Why is that? There is a natural explanation, I suppose. After the death we move on instinctively to the good news of the resurrection since so much depends on it. It is proof that the God of Abraham, Isaac, and Jacob is the true God; that Jesus is who he claimed to be, the Son of God and the Savior; that Jesus’ death was accepted by his Father as an atonement for our sins; that those who believe in Jesus are in a justified state before God; that there is power for victory over sin for all who belong to Jesus; and that those who are united to Jesus by faith will themselves be raised from death to life in heaven. But between the death of Jesus and the resurrection the gospels and epistles place the burial. Why is the burial so important?
There are several reasons why the New Testament stresses the burial of Jesus. One is obvious. The second can be found by careful Bible students. The third is not obvious at all.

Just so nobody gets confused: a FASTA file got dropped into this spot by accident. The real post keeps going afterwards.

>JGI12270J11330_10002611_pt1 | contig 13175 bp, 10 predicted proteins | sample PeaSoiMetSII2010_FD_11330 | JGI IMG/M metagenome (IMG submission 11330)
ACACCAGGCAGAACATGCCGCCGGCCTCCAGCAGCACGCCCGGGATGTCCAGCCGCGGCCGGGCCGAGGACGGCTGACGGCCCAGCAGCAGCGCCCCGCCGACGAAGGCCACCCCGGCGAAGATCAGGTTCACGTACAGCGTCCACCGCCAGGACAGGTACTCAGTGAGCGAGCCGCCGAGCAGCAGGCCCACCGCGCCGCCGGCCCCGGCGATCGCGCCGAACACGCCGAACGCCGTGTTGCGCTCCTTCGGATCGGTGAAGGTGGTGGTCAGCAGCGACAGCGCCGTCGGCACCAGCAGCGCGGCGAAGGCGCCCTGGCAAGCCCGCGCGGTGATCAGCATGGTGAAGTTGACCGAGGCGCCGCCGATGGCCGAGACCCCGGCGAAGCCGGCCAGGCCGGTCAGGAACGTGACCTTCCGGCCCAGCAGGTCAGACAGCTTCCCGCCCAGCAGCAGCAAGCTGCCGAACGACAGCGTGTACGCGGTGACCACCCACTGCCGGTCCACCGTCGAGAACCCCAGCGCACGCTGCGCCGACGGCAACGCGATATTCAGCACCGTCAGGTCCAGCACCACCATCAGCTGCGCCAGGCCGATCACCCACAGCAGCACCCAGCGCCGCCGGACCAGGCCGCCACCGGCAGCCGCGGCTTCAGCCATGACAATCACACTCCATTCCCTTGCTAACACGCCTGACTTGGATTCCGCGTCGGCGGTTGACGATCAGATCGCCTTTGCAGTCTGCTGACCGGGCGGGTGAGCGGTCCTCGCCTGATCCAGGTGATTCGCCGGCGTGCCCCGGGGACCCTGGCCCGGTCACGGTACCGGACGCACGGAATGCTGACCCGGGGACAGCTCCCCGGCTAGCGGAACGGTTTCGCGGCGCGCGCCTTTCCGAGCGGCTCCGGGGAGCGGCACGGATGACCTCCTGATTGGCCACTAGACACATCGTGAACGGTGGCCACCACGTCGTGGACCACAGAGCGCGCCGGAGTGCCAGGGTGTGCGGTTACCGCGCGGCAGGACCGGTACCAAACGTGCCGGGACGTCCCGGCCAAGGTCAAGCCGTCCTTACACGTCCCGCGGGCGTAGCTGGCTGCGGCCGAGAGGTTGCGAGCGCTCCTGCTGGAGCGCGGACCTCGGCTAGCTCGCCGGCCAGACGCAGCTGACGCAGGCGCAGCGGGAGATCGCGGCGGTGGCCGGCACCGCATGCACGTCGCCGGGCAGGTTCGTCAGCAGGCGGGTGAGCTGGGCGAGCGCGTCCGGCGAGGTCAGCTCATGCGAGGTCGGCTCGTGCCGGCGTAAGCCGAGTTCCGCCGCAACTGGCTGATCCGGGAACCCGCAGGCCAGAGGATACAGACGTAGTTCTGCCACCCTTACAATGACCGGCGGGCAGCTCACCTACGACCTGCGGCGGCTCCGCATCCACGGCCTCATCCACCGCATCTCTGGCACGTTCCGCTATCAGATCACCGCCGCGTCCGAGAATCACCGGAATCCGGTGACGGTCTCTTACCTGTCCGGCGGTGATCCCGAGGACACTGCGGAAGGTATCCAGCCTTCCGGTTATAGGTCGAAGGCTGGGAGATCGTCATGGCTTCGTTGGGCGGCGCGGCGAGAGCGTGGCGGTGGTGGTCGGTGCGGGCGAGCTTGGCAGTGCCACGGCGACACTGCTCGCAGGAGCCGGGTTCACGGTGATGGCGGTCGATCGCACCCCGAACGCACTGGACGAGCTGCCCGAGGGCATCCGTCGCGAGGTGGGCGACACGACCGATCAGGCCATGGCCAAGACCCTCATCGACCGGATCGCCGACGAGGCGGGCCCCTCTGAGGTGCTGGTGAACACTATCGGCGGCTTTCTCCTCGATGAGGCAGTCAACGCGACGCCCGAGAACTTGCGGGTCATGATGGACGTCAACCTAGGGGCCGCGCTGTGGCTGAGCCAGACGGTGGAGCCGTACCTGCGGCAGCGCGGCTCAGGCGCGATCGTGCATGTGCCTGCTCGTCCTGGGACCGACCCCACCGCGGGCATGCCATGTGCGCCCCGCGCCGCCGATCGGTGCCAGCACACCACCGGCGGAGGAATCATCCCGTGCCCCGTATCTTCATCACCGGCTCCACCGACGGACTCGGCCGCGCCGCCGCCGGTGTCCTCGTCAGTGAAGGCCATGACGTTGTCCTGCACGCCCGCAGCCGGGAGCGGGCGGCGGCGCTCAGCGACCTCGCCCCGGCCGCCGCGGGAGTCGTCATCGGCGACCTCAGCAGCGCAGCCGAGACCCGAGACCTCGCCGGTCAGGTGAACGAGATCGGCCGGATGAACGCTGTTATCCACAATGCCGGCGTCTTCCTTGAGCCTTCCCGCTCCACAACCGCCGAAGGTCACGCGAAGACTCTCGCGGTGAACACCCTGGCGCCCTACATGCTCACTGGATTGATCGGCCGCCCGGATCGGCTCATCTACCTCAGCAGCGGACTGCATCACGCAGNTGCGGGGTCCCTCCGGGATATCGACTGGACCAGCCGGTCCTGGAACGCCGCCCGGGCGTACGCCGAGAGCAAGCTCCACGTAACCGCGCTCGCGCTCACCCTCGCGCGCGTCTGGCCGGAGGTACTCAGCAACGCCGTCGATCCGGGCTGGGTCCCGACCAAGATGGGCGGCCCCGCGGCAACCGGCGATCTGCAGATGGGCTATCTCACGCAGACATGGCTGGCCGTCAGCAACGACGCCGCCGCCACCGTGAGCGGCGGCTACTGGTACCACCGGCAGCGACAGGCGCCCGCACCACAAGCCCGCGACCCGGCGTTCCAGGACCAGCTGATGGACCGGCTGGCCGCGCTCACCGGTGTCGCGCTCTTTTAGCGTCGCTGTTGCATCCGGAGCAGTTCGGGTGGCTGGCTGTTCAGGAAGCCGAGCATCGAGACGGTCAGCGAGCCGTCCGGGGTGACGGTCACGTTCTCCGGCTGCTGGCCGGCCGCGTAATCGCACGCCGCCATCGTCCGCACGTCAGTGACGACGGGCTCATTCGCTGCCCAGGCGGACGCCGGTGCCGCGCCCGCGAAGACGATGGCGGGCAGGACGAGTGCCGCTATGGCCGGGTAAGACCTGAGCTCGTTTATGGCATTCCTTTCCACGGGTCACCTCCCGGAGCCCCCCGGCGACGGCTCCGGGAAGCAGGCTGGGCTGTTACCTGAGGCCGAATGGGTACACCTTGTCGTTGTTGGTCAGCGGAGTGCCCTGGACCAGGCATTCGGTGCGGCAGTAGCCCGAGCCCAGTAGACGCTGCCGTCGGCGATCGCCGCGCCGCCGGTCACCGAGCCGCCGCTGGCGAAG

1. The burial proves that Jesus was really dead. This is the obvious reason. If Jesus had not been buried or had not been not buried as he was—after the centurion had certified to Pilate that Jesus was truly dead (Mark 15:44-45); by Joseph of Arimathea, a member of the Sanhedrin, accompanied by Nicodemus (John 19:39); after a careful preparation of the body; in a new tomb that had then been sealed with a large stone (Matthew 27:59-60)—if none of this had happened, it would have been possible for skeptics to argue that Jesus had not really died, that he only seemed to have died, perhaps to have swooned, and that he was somehow able to revive and convince his followers that he had triumphed over death. That would be extremely improbable, of course, through some nineteenth century rationalists were foolish enough to suggest it. But a resuscitation like that is impossible in view of the burial and the way it was accomplished. The burial of Jesus assures us that Jesus was really dead and that his resurrection was a true resurrection.